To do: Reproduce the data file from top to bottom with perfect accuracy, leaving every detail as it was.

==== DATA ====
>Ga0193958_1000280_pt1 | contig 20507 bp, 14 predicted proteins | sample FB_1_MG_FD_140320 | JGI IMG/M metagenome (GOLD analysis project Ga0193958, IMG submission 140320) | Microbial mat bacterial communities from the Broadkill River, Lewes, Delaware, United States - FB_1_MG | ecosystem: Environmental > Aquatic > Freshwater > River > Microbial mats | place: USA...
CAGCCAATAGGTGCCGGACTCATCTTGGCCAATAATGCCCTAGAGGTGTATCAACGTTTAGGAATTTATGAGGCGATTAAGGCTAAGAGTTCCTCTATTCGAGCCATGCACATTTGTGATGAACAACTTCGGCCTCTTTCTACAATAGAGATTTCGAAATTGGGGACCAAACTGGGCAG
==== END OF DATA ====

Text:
>Ga0193958_1000280_pt1 | contig 20507 bp, 14 predicted proteins | sample FB_1_MG_FD_140320 | JGI IMG/M metagenome (GOLD analysis project Ga0193958, IMG submission 140320) | Microbial mat bacterial communities from the Broadkill River, Lewes, Delaware, United States - FB_1_MG | ecosystem: Environmental > Aquatic > Freshwater > River > Microbial mats | place: USA...
CAGCCAATAGGTGCCGGACTCATCTTGGCCAATAATGCCCTAGAGGTGTATCAACGTTTAGGAATTTATGAGGCGATTAAGGCTAAGAGTTCCTCTATTCGAGCCATGCACATTTGTGATGAACAACTTCGGCCTCTTTCTACAATAGAGATTTCGAAATTGGGGACCAAACTGGGCAG